4.   For Kirby, A. H. Hamilton Thompson, ‘The building accounts of Kirby Muxloe, 1480–1484’, in Transactions of the Leicestershire Archaeological Society II, Pts 7 and 8 (1919–20); for Ashby, K. Hiller, ‘William Lord Hastings and Ashby-de-la-Zouch’, in The Ricardian, Vol. 8 (1988).

5.   For this story, Dugdale, Baronage, p. 582, quoting J. Leland, Collectanea I (ed. T. Hearn), London, 1770, p. 144.

6.   For Sir James Harrington, Wedgwood, Biographies, pp. 423–4; and Ross, Edward IV, pp. 408–9.

7.   For the Garter ceremonies, Sir E. Ashmole, The History of the Most Noble Order of the Garter, London, 1672; and G. F. Beltz, Memorials of the Most Noble Order of the Garter, London, 1841.

8.   For the reburial of the Duke of York, P. W. Hammond, A. F. Sutton and L. Visser-Fuchs in The Ricardian, Vol. 10 (December 1994).

9.   ‘Caxton’s amusingly and unashamedly incompetent woodcuts are the first printed illustrations in any English book; perhaps this was the special feature which attracted the patronage of Bryce and Hastings.’ G. D. Painter, William Caxton, London, 1976, p. 110.

10. Yet Cora Scofield, a most knowledgeable historian of the period, thought that ‘Lord Hastings . . . was neither a wise man nor a good.’ Life and Reign of Edward IV II, p. 3.

27. Lady Margaret Beaufort’s Fourth Husband, 1472

1.   Jones and Underwood, pp. 58–59, 97.

28. Lord Oxford Turns Pirate, 1473

1.   For the monks’ plot and Lord Oxford, Paston Letters V, p. 186.

2.   For Lord Oxford in Cornwall, A. L. Rowse, ‘The Turbulent Career of Sir Henry Bodrugan’, in History xxix (1944), pp. 17–26.

3.   For Clarence’s dangerous boasting, Paston Letters V, p. 195.

4.   For the naval blockade of Lord Oxford on St Michael’s Mount, Scofield, Life and Reign of Edward IV II, p. 87.

5.   For the Duke of Gloucester’s persecution of old Lady Oxford, M. Hicks, ‘The Last Days of Elizabeth, Countess of Oxford’, in English Historical Review C (1988).

29. Edward IV Invades France, 1475

1. For the speech to the House of Commons about the general suffering brought by the Wars of the Roses, Literae Cantuarienses III, ed. J. B. Sheppard (Rolls Series, London, 1889), No. 1079, pp. 274ff.

2.   For the English invasion of France, F. P. Barnard, Edward IV’s French Expedition of 1475, the Leaders and Their Badges (College of Arms MS 2 M 16), Oxford, 1925; and Lander, ‘The Hundred Years’ War and Edward IV’s 1475 campaign in France’, in Crown and Nobility, pp. 91–93.

3.   For Edward IV and the Duke of Exeter’s drowning, The New Chronicles of England and France, p. 663; and also Calendar of State Papers . . . Milan I, p. 220.

30. Mrs Shore’s Divorce, 1476

1.   For Edward IV’s love of Jane, Thomas More, The History of King Richard the Third, p.57.

2.   For the slandering of Mr Lambert as a traitor to Henry VI, Calendars of Plea and Memoranda Rolls, 1458–82, pp. 57–64.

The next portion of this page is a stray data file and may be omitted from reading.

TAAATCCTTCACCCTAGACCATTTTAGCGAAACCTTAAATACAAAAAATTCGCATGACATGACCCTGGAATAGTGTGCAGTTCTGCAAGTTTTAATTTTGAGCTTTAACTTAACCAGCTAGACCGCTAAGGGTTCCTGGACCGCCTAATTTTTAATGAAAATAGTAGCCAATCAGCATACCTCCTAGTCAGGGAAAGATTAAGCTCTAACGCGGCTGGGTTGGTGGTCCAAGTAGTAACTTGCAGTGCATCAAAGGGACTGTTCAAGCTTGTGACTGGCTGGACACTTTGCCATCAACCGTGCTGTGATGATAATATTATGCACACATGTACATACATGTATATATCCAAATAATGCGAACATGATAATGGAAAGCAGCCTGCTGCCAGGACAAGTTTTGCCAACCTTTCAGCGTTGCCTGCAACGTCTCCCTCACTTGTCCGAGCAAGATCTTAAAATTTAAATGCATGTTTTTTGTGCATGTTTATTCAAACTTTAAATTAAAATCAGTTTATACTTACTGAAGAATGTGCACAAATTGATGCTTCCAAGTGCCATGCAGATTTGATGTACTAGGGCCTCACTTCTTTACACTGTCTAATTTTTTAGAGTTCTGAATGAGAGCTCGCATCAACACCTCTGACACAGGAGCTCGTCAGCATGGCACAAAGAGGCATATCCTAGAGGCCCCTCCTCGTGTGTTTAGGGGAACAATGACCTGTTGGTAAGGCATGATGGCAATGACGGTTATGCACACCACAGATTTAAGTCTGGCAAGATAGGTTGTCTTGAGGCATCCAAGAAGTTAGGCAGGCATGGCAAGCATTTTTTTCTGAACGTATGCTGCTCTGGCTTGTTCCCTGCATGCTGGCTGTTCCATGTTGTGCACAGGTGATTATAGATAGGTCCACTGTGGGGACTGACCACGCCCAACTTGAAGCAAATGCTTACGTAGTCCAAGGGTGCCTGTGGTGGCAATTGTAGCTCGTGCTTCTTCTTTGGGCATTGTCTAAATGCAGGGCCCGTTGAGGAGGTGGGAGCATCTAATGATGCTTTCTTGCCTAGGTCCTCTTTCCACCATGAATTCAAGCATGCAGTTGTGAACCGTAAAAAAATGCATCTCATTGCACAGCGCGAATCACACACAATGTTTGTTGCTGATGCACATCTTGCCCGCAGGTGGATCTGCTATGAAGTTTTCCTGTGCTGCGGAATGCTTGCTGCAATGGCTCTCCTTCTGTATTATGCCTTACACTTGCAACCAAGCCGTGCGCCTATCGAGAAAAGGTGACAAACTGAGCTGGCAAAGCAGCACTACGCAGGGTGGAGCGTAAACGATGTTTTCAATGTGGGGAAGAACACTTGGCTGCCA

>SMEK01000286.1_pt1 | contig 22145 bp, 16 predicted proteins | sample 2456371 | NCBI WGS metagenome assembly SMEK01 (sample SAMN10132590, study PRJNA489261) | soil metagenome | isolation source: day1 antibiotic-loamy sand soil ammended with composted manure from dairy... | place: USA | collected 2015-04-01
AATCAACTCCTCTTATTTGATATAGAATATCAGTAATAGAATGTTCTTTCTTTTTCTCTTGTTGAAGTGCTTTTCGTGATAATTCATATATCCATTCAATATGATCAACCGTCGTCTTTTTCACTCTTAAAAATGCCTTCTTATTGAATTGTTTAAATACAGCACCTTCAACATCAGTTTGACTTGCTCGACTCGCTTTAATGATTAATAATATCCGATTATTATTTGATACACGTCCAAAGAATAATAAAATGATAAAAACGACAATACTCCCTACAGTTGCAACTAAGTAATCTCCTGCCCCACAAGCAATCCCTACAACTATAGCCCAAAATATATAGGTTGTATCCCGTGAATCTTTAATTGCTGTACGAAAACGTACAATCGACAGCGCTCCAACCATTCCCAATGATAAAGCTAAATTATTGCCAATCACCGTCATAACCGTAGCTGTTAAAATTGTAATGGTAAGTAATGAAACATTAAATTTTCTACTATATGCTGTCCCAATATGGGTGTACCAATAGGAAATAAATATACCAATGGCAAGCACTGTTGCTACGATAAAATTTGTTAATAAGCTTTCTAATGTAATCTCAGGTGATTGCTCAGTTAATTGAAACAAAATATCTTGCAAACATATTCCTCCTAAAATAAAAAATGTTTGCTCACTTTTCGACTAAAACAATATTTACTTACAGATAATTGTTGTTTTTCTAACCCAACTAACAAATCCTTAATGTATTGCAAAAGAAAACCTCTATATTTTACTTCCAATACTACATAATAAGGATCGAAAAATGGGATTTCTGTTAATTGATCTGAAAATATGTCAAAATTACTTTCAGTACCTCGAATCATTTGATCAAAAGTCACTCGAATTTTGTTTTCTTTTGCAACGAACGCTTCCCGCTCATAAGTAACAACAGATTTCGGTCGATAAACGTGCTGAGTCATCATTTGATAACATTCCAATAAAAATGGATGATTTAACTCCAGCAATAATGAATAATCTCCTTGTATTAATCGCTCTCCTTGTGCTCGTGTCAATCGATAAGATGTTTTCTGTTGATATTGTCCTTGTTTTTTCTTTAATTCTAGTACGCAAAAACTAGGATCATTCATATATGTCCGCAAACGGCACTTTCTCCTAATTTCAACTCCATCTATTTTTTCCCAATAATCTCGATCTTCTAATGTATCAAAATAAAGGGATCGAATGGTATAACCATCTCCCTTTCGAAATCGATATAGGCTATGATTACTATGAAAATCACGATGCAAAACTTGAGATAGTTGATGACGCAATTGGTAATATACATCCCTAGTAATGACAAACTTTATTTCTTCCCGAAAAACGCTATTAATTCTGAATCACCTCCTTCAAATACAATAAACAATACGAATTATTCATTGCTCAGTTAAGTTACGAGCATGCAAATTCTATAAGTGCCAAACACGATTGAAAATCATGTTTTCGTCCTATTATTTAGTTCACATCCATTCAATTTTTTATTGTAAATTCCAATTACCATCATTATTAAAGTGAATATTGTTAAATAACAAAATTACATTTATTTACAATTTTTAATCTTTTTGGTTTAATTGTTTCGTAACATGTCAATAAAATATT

3.   For the Goldsmiths’ law-suit against John Lambert, Goldsmiths’ Company Minute Book A, pp. 170–2.

4.   For John Agard of Foston, A. Sutton, ‘William Shore, Merchant of London and Derby’, in Derbyshire Archaeological Journal, vol 106 (1986) pp. 130–6.

5.   For the ‘gift’, Calendar of the Close Rolls, 1468–71, No. 1147.

6.   For Mr Shore’s shortcomings, Calendar of Entries in the Papal Registers . . .’, XIII pt 2, Vol. XIII, pp. 487–8 – ‘quia tamen idem Wilhelmus idem adeo frigidus et impotens existit quod eandem Elizabeth interim carnaliter cognoscere non potuerat neque poterat, eadem Elizabeth que mater esse et prolem procreare desiderabat . . .’

7.   For Dr Thomas Millyngton, DNB.

8.   For the career of Jane’s ex-husband, A. F. Sutton, ‘William Shore, Merchant of London and Derby’, in Derbyshire Archaeological Journal, vol. 106 (1986), pp. 127–39.

9.   ‘Jane Shore and Eton’, in Etoniana, December 1972, pp. 408–10.

31. Lord Oxford Tries to Drown Himself, 1478

1.   For Sir John’s view of the situation, Paston Letters V, p. 270.

2.   For Louis XI’s scheming, Ross, Edward IV, p. 240; and Scofield, Life and Reign of Edward IV II, p. 188.

3.   For Edmund Bedingfeld’s ‘tidings’ from Calais, Paston Letters V, pp. 296–7.

4.   Hicks suggests that Gloucester may at least have participated in his brother’s trial in some way or other. False, Fleeting, Perjur’d Clarence, p. 181.

5.   For Lord Oxford’s attempted suicide, Paston Letters VI, p. 2.

32. Dr John Morton, Bishop of Ely, 1478

1.   Schofield, Life and Reign of Edward IV II, pp. 246–8.

2.   For Robert Morton, DNB.

3.   Calendar of Patent Rolls, 1476–85, p. 215.

33. Hastings ‘highly in the King’s indignation’, 1482–83

1.   Lyell and Watney, Acts of Court of the Mercers’ Company, p. 125.

2.   For King Edward’s hunting party, Sir Thomas More, History of King Richard the Third, p.6.

3.   The Great Chronicle of London, pp. 228–9. (More says the party was at Windsor)

4.   For Mancini’s characterization of Lord Hastings, De Occupatione Regni Anglie, pp. 67–8.